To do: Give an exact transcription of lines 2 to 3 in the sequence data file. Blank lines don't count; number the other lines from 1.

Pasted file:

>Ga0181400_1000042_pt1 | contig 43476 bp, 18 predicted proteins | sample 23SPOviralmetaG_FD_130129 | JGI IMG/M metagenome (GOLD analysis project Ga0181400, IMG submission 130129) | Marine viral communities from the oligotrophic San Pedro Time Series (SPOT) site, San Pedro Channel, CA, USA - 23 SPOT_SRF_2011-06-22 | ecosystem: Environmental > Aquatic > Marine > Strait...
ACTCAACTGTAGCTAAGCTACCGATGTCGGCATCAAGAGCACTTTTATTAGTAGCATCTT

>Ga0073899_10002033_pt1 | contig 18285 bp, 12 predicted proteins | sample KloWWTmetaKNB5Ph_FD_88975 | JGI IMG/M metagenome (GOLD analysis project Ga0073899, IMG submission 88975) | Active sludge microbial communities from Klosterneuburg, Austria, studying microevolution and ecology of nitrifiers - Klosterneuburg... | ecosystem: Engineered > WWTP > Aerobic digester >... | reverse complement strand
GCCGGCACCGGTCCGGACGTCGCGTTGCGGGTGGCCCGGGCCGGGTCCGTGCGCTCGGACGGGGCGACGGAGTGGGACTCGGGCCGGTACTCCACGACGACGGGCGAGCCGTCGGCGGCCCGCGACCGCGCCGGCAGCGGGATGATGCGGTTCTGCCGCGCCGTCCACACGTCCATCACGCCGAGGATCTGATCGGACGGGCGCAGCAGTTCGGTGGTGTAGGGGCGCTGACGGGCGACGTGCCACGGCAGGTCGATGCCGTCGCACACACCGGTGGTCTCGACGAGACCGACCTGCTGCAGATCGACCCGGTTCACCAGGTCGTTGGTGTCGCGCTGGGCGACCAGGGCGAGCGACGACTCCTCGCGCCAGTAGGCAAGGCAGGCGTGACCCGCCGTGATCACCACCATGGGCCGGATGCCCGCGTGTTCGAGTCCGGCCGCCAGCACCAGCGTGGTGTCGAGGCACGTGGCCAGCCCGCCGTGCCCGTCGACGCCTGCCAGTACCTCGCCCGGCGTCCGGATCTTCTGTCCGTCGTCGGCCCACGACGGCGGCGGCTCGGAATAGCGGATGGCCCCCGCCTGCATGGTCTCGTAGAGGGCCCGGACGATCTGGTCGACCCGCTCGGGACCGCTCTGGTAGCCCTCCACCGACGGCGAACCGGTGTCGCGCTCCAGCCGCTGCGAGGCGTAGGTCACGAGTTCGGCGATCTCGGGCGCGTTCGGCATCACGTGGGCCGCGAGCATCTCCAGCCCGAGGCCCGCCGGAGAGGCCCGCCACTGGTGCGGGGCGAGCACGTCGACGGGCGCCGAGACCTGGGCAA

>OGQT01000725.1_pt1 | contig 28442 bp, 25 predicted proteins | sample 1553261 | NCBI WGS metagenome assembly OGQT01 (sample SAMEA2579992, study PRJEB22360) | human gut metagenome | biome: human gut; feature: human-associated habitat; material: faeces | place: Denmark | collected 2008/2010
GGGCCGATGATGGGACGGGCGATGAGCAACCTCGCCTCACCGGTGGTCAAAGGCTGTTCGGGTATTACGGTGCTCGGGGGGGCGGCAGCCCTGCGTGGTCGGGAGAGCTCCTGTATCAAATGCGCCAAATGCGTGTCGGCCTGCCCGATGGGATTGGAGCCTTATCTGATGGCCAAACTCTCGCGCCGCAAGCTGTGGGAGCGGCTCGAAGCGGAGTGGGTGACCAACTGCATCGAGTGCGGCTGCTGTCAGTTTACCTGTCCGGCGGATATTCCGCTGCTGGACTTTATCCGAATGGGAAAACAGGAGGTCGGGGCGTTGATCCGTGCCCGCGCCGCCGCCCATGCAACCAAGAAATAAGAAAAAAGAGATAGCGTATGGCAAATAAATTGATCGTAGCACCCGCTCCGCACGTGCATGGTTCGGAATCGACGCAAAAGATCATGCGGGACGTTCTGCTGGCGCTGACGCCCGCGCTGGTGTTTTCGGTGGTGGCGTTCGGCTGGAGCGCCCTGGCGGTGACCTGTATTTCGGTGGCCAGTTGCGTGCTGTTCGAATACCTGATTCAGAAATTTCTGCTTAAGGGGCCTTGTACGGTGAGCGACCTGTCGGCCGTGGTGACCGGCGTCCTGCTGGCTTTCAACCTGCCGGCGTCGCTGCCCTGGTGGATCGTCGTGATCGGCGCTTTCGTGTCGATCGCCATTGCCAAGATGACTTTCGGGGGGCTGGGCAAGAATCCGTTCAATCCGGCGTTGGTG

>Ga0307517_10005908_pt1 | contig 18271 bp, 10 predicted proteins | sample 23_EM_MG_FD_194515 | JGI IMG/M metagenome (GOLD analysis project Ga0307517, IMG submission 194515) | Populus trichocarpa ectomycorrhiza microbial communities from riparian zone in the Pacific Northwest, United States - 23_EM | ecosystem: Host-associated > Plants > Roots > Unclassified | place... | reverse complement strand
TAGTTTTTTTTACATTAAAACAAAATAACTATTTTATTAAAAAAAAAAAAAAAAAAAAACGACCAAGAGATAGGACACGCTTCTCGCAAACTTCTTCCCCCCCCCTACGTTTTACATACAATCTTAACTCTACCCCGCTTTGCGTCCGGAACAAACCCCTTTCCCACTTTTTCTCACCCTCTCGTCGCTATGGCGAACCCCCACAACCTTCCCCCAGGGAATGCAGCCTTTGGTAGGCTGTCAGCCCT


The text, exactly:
ACTCAACTGTAGCTAAGCTACCGATGTCGGCATCAAGAGCACTTTTATTAGTAGCATCTT

>Ga0073899_10002033_pt1 | contig 18285 bp, 12 predicted proteins | sample KloWWTmetaKNB5Ph_FD_88975 | JGI IMG/M metagenome (GOLD analysis project Ga0073899, IMG submission 88975) | Active sludge microbial communities from Klosterneuburg, Austria, studying microevolution and ecology of nitrifiers - Klosterneuburg... | ecosystem: Engineered > WWTP > Aerobic digester >... | reverse complement strand